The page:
Spectroscopy Since 1975
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Bob McDonald

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Antony N. Daviesa,b and Robert Lancashirec

aSERC, Sustainable Environment Research Centre, Faculty of Health, Sport and Science, University of Glamorgan, UK
bAkzo Nobel Chemicals bv, Deventer, The Netherlands
cUniversity of the West Indies, Mona Campus, Kingston, Jamaica


Bob McDonald, co-author with Paul Wilks of the first JCAMP-DX standard for infrared spectroscopy, sadly passed away recently following a short illness.1

Bob was born on 19 July 1918 in Pittsburgh, Pennsylvania, USA, and grew up in Portland, Maine, and gained a PhD in Physical Chemistry from MIT after the war. Bob was an industrial spectroscopist and spent most of his working life with the Corporate Research and Development Center, General Electric Company at Schenectady near New York, working on materials characterisation mainly by infrared spectroscopy until his retirement in 1983.

Bob was one of the pioneers in infrared spectroscopy—graduating from the University of Maine in Engineering Physics at the start of the Second World War, Bob went to work at the Stamford Research Laboratories of the American Cyanamid Company and was involved with the development of one of the first commercial infrared spectrometers, the Perkin-Elmer Model 12. The development of what became the Model 12 was driven by the need for synthetic rubber during World War II as the Japanese invasion of the Dutch East Indies and Malaya had stopped the supply of natural rubber. America’s small natural rubber stockpile and recycling programmes were completely inadequate to meet the increased war-time demand, and the Roosevelt government formed the Office of Rubber Reserve tasked with producing large quantities of synthetic rubber. 1940’s synthetic rubber was formed from polymerising butadiene, supplied by petroleum companies. With the supply of the raw material organised, the Office of Rubber Reserve needed to procure an analytical method capable of determining the concentration and purity of butadiene at every step of the rubber synthesis and to quantitatively follow the styrene–butadiene reaction that yielded the natural rubber substitute. Fortunately, Bob had joined one of the few companies in American Cyanamid which had realised the potential importance of infrared spectroscopy. One key aspect of their work was to be the location of a supply of high-purity natural sodium chloride crystals from the Soviet Union to replace the natural rock salt which suffered from impurities. The first delivery arrived in New York immediately before the start of World War Two and the ship delivering the cargo was in great haste to return to its home port as soon as possible. It was the last Soviet ship to leave New York before the outbreak of the war in Europe.2 Bob was personally involved in the manufacturing of these ground-breaking instruments and had reminisced about the highly technical nature of the developments of the key optical components—“…sawing a prism blank from one of the larger pieces with a wet string saw”!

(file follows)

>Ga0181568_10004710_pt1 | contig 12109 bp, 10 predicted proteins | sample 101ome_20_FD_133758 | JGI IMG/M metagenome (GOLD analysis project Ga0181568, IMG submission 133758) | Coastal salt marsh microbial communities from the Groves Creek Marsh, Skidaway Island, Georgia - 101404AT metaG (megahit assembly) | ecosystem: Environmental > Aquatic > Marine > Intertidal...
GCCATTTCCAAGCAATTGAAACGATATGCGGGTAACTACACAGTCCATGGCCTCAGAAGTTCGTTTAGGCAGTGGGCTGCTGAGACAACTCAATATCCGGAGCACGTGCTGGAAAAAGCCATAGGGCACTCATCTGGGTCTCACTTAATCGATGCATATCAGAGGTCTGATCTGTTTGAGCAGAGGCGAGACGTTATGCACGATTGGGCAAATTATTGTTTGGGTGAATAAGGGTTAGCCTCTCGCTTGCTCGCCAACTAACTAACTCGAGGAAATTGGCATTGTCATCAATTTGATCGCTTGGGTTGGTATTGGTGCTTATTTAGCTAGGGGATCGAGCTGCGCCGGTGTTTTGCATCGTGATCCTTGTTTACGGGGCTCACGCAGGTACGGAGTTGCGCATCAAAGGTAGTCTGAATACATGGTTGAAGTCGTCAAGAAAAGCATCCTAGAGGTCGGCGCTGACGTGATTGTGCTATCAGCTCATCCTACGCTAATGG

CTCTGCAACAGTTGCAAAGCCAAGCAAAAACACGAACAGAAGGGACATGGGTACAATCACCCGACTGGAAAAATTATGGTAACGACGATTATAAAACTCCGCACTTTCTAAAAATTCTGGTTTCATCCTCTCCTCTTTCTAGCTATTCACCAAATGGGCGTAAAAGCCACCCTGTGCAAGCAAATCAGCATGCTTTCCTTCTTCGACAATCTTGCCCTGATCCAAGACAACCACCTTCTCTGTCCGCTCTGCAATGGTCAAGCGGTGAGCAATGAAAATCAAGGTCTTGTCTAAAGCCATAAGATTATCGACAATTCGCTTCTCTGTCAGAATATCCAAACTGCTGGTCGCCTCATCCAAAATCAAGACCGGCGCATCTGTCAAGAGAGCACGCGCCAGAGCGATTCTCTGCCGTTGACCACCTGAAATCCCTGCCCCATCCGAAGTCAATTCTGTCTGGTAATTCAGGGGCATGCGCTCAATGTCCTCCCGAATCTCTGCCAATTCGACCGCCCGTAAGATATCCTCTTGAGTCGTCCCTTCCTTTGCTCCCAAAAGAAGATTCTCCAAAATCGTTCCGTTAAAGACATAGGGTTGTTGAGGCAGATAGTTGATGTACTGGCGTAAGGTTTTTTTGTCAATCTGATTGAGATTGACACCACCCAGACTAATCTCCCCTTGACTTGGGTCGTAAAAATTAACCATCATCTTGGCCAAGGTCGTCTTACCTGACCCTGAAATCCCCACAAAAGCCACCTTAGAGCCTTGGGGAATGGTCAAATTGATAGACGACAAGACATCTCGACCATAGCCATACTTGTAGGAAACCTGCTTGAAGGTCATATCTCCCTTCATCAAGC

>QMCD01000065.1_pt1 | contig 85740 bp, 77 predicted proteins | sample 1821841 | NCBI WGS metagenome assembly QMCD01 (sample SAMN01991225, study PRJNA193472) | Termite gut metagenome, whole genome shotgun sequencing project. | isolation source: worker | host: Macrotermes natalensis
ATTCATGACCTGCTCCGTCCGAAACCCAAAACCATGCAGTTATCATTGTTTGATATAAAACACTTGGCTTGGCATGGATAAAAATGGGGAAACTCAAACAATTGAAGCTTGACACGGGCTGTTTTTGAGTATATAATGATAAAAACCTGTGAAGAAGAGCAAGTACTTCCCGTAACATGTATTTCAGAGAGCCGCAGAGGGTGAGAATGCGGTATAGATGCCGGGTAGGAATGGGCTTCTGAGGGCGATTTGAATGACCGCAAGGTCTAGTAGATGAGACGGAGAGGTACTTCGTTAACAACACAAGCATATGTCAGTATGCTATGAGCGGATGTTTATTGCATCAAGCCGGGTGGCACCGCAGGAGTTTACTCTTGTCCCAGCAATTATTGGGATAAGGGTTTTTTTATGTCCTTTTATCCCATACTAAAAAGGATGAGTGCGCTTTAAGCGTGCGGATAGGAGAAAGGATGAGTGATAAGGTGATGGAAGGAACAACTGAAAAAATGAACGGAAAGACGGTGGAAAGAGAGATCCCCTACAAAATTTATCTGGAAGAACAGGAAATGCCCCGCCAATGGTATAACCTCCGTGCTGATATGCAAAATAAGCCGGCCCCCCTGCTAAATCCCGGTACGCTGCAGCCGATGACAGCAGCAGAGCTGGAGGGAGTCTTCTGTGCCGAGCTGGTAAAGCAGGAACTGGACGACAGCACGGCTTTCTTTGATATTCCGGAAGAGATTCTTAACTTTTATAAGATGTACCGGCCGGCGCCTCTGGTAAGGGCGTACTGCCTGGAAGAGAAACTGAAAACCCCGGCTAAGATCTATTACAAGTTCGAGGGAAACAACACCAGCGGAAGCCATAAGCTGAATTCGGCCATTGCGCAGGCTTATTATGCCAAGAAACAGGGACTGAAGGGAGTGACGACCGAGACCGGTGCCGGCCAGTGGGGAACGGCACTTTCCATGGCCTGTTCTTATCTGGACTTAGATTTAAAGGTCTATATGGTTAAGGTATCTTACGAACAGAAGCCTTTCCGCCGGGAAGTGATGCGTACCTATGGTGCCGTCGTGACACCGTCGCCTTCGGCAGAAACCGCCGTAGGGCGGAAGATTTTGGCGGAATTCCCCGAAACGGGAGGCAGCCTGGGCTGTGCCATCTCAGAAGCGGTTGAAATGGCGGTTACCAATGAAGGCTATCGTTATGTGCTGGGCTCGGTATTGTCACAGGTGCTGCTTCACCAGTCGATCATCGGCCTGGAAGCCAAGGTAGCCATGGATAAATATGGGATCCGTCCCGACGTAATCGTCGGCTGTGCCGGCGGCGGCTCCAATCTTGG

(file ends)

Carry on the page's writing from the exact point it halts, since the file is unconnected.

At this stage in the development of infrared spectroscopy, the speed of instrumentation development and the capabilities of the instruments were very much limited by the available optics. Reproducible gratings did not arrive until after the war. The team at Cyanamid worked closely with the nearby Perkin-Elmer company which had been originally established to manufacture high grade optics for astronomical applications and had some excellent optical technicians on their staff. American Cyanamid exploited their expertise in manufacturing optical components producing a prototype single-beam instrument which was sent to the Rubber Reserve and four more instruments, three of which went out-of-house, one to Gulf Research labs, one to General Electric for studying silicones and one to Perkin-Elmer to be used as the prototype for future instruments. The Cyanamid design used a novel off-axis paraboloid as a collimator which was first delivered to Cyanamid shortly before a public holiday. Paul Wilks has noted that Bob installed the new optics over the break and had the first spectra from the new prototype, considerably out performing their original large table-sized IR spectrometer, to proudly show the team when they returned to work following the holiday.3 Paul himself was involved in assembling and aligning the first 25-instrument batch of the Perkin-Elmer 12A IR spectrometer which Richard Perkin expected to completely saturate the market—by the time the first 25 were shipped they had a backlog of 65 more orders!

Not only did Bob work in the teams pioneering instrumentation, but also the sampling and sample preparation steps. It is possible that in 1942 he was the first to prepare a sample using the Nujol mull technique when R. Bowling Barnes, the team leader at American Cyanamid, suggested that using a technique from paint manufacturing of grinding slurry between two 6–8 inch glass plates might be of use in preparing some phthalocyanine samples submitted to their laboratory for analysis. This Bob then did with great success, refining the technique to handle smaller sample amounts more appropriate for the infrared instrumentation.